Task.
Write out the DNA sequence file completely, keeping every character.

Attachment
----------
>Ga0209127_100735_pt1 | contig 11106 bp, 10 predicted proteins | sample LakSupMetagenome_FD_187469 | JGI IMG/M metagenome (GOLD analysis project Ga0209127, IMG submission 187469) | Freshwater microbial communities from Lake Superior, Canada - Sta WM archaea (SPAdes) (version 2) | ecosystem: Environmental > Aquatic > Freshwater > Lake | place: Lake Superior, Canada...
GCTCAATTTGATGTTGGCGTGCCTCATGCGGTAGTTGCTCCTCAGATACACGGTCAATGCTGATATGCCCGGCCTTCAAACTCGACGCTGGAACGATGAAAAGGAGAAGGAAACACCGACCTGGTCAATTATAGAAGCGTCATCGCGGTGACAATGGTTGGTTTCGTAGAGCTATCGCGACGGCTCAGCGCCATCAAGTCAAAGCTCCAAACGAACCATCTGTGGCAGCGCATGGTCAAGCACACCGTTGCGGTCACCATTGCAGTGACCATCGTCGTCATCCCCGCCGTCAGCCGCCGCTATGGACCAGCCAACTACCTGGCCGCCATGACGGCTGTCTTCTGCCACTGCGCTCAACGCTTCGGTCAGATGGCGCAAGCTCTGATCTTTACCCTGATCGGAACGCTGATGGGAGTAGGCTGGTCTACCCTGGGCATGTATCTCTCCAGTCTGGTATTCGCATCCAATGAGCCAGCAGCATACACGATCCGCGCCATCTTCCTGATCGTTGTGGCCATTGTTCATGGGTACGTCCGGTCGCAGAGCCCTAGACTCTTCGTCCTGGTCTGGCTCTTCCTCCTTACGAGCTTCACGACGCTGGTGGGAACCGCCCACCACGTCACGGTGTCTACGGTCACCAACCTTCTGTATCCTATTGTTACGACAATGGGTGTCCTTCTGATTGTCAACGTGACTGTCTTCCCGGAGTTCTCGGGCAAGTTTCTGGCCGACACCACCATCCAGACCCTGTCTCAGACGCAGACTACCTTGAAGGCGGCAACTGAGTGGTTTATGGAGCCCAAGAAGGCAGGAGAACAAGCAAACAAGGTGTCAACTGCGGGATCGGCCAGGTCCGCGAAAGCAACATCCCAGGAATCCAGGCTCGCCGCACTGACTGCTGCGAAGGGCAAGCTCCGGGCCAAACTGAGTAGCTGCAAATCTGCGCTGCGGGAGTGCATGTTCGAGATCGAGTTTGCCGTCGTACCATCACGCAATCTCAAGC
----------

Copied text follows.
>Ga0209127_100735_pt1 | contig 11106 bp, 10 predicted proteins | sample LakSupMetagenome_FD_187469 | JGI IMG/M metagenome (GOLD analysis project Ga0209127, IMG submission 187469) | Freshwater microbial communities from Lake Superior, Canada - Sta WM archaea (SPAdes) (version 2) | ecosystem: Environmental > Aquatic > Freshwater > Lake | place: Lake Superior, Canada...
GCTCAATTTGATGTTGGCGTGCCTCATGCGGTAGTTGCTCCTCAGATACACGGTCAATGCTGATATGCCCGGCCTTCAAACTCGACGCTGGAACGATGAAAAGGAGAAGGAAACACCGACCTGGTCAATTATAGAAGCGTCATCGCGGTGACAATGGTTGGTTTCGTAGAGCTATCGCGACGGCTCAGCGCCATCAAGTCAAAGCTCCAAACGAACCATCTGTGGCAGCGCATGGTCAAGCACACCGTTGCGGTCACCATTGCAGTGACCATCGTCGTCATCCCCGCCGTCAGCCGCCGCTATGGACCAGCCAACTACCTGGCCGCCATGACGGCTGTCTTCTGCCACTGCGCTCAACGCTTCGGTCAGATGGCGCAAGCTCTGATCTTTACCCTGATCGGAACGCTGATGGGAGTAGGCTGGTCTACCCTGGGCATGTATCTCTCCAGTCTGGTATTCGCATCCAATGAGCCAGCAGCATACACGATCCGCGCCATCTTCCTGATCGTTGTGGCCATTGTTCATGGGTACGTCCGGTCGCAGAGCCCTAGACTCTTCGTCCTGGTCTGGCTCTTCCTCCTTACGAGCTTCACGACGCTGGTGGGAACCGCCCACCACGTCACGGTGTCTACGGTCACCAACCTTCTGTATCCTATTGTTACGACAATGGGTGTCCTTCTGATTGTCAACGTGACTGTCTTCCCGGAGTTCTCGGGCAAGTTTCTGGCCGACACCACCATCCAGACCCTGTCTCAGACGCAGACTACCTTGAAGGCGGCAACTGAGTGGTTTATGGAGCCCAAGAAGGCAGGAGAACAAGCAAACAAGGTGTCAACTGCGGGATCGGCCAGGTCCGCGAAAGCAACATCCCAGGAATCCAGGCTCGCCGCACTGACTGCTGCGAAGGGCAAGCTCCGGGCCAAACTGAGTAGCTGCAAATCTGCGCTGCGGGAGTGCATGTTCGAGATCGAGTTTGCCGTCGTACCATCACGCAATCTCAAGC